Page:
Maturity is not defined by how much money you have in your bank account or how many awards you have hanging on your office walls. It is not something you reach after buying your first house, having your second kid, or turning 40.
Based on the Cambridge Dictionary definition of maturity — the quality of behaving mentally and emotionally like an adult — being a mature man means that you are mentally and emotionally healthy and experienced. Those two factors are the leading criteria, which helps explain why society seems to be feeling the lack of mature manhood. Mature men will have a hard time rising out of a culture that tends to coach its men to suppress their emotions and keep their mental health more secretive.
The nature of my job puts me around a lot of young adults so I get to know and work with young men who are heading into their twenties and thirties. In January, my organization gathered 65,000+ 18–25 years olds for a conference to start the new year. I know that there is a strong core within the younger generation who desire to grow towards maturity. They just need a roadmap for how to get there.
Societally, we (myself included) need to be concerned with shifting out of boyhood and into manhood. And as we become men, we need to set our sights on being mature, stable and sturdy. That is what is attractive and that is what will set us up for success in any area of life we choose to pursue.
So what is mature manhood and how can you build towards it? While there the concept of maturity is comprised of many characteristics, I like to lean towards these two marks as being representative of the quality and nature of a mature man.
“Being generous often consists of simply extending a hand. That’s hard to do if you are grasping tightly to your righteousness, your belief system, your superiority, your assumptions about others, your definition of normal.” — Patti Digh
You can see the measure of someone’s maturity in how much they are willing to give themselves away.
It takes mental fortitude to think rightly about yourself in comparison to others. It takes emotional well-being to value others as much or more than you value yourself.
For those seeking to become mature men, strive to be generous. The true expression of generosity stretches far beyond the financial implications of the word. If you can give money to those who need it, by all means, give and give generously.
But in the same breath, give of your time. Invest your talents into others. Sit on a bench with a friend and listen. Give your heart to your spouse or partner. Give your eyes to both the difficulties and the beautiful details of this world.
Do not shy away and become isolated in the sphere of what you think you are able to control. Maturity means that you lean into the fact that life is not about you.
Work to be vulnerable with your struggles and your pain. Share your experiences and be sure to journey alongside others in ways that add life and joy to those around you. Be a giver, not a taker. Be a builder, not a consumer. Shun entitlement and spur on gratitude.
When your eulogy is given at your funeral, people will talk about what you gave to others, not what you kept for yourself.
“I have three precious things which I hold fast and prize. The first is gentleness; the second frugality; the third is humility, which keeps me from putting myself before others. Be gentle and you can be bold; be frugal and you can be liberal; avoid putting yourself before others and you can become a leader among men.”— Lao Tzu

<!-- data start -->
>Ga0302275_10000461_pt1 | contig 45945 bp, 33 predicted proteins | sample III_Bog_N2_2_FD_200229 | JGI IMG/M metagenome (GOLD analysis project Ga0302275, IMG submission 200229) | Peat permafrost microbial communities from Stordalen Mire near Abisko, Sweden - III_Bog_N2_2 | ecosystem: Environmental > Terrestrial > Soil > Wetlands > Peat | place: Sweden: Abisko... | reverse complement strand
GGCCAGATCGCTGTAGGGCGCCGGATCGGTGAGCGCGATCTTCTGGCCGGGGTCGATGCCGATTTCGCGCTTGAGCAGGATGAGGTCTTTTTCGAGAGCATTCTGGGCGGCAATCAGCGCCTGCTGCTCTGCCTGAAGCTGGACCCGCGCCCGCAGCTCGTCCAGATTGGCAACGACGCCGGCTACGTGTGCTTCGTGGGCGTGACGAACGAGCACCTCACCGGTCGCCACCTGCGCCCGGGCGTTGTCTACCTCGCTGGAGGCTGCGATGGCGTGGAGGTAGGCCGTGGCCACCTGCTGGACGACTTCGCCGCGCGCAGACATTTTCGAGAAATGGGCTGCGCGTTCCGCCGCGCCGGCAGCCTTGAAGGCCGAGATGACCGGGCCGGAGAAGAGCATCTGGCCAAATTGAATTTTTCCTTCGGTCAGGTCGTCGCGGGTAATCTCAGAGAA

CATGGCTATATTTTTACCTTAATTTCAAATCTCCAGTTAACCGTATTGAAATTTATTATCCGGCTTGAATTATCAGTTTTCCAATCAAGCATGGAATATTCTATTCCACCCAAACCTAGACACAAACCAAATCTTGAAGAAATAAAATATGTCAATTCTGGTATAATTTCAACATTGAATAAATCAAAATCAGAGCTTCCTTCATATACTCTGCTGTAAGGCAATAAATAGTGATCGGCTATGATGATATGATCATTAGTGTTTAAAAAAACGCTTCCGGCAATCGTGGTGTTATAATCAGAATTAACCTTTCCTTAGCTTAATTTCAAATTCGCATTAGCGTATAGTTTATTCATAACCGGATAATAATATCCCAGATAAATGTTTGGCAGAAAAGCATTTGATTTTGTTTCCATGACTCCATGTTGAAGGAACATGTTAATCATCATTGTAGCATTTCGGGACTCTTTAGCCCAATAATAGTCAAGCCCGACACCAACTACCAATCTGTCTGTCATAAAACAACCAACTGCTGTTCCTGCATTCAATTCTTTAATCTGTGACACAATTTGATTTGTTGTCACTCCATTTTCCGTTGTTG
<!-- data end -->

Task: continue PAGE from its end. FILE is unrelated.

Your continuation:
Men are often taught that success comes through bold, dominant actions. In practice, however, this advice tends to create more examples of men acting like bullies on an elementary school playground than it does mature men.
In recent decades, we’ve done ourselves a disservice by associating gentleness with weakness. As most men do not want to appear weak, we’ve raised our boys to view gentleness as a roadblock to hurdle on the way to toughness and grit.
And yet, true gentleness is an anchor of the mature man.
Gentleness comes from mental assurance and confidence. Gentleness is not timidity or arrogance. It is humility demonstrated tangibly. It is strength channeled into specific actions. It is not loudness or boasting or showing off. It is consistent and understated steadiness.
Being gentle is not the same as being passive. In fact, gentleness is expressing strong emotions with graceful intentions. The “gentle man” knows anger, love, sadness, and hope but is so in control of his emotions that he is able to express each with kindness.
That is maturity. Lao Tzu also is quoted saying, “Gentleness brings victory to him who attacks, and safety to him who defends.”
There is a quiet strength that sits in the soul of the mature man, a strength that is not predicated on any external circumstance but on the internal confidence that he is able to master whatever storm may come with grace.
Everyone grows old
As Maya Angelou wrote, everyone is on the path of growing old. But that does not mean that everyone grows up.
The world is yearning for men to grow up, to see maturity as a worthwhile pursuit and to start taking steps in that direction. As you set your feet towards that path, aim for generosity and gentleness.
Let these marks be the guideposts on your journey, leading you on as you discover that maturity is not a restriction on your freedoms, but rather an expansion on everything you’ve ever wanted.